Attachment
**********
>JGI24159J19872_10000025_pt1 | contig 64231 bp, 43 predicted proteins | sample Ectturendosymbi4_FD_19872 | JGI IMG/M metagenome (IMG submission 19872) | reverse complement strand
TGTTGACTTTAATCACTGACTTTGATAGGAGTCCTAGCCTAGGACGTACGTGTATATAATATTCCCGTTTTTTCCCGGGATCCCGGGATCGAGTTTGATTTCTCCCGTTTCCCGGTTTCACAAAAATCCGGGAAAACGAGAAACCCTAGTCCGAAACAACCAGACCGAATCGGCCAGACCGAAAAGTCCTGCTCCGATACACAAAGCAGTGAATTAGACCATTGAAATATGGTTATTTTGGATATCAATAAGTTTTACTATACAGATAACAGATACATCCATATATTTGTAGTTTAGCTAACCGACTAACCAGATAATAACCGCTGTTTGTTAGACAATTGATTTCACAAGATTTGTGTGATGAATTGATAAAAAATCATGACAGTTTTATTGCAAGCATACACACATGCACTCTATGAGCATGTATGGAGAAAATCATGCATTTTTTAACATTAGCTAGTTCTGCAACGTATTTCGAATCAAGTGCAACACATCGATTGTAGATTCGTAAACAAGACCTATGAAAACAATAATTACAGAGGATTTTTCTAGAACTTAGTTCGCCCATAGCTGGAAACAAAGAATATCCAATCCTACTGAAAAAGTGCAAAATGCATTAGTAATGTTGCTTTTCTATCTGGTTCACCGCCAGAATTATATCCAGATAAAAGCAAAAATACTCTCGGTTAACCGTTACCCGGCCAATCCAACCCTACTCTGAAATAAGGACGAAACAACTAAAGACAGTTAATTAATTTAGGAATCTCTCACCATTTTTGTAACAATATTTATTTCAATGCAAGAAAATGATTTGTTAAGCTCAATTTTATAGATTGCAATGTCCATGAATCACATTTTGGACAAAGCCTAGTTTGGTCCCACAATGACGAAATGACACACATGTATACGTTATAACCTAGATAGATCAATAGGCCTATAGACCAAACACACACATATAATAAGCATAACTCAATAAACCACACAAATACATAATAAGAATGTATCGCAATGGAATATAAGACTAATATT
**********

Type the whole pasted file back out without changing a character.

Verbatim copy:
>JGI24159J19872_10000025_pt1 | contig 64231 bp, 43 predicted proteins | sample Ectturendosymbi4_FD_19872 | JGI IMG/M metagenome (IMG submission 19872) | reverse complement strand
TGTTGACTTTAATCACTGACTTTGATAGGAGTCCTAGCCTAGGACGTACGTGTATATAATATTCCCGTTTTTTCCCGGGATCCCGGGATCGAGTTTGATTTCTCCCGTTTCCCGGTTTCACAAAAATCCGGGAAAACGAGAAACCCTAGTCCGAAACAACCAGACCGAATCGGCCAGACCGAAAAGTCCTGCTCCGATACACAAAGCAGTGAATTAGACCATTGAAATATGGTTATTTTGGATATCAATAAGTTTTACTATACAGATAACAGATACATCCATATATTTGTAGTTTAGCTAACCGACTAACCAGATAATAACCGCTGTTTGTTAGACAATTGATTTCACAAGATTTGTGTGATGAATTGATAAAAAATCATGACAGTTTTATTGCAAGCATACACACATGCACTCTATGAGCATGTATGGAGAAAATCATGCATTTTTTAACATTAGCTAGTTCTGCAACGTATTTCGAATCAAGTGCAACACATCGATTGTAGATTCGTAAACAAGACCTATGAAAACAATAATTACAGAGGATTTTTCTAGAACTTAGTTCGCCCATAGCTGGAAACAAAGAATATCCAATCCTACTGAAAAAGTGCAAAATGCATTAGTAATGTTGCTTTTCTATCTGGTTCACCGCCAGAATTATATCCAGATAAAAGCAAAAATACTCTCGGTTAACCGTTACCCGGCCAATCCAACCCTACTCTGAAATAAGGACGAAACAACTAAAGACAGTTAATTAATTTAGGAATCTCTCACCATTTTTGTAACAATATTTATTTCAATGCAAGAAAATGATTTGTTAAGCTCAATTTTATAGATTGCAATGTCCATGAATCACATTTTGGACAAAGCCTAGTTTGGTCCCACAATGACGAAATGACACACATGTATACGTTATAACCTAGATAGATCAATAGGCCTATAGACCAAACACACACATATAATAAGCATAACTCAATAAACCACACAAATACATAATAAGAATGTATCGCAATGGAATATAAGACTAATATT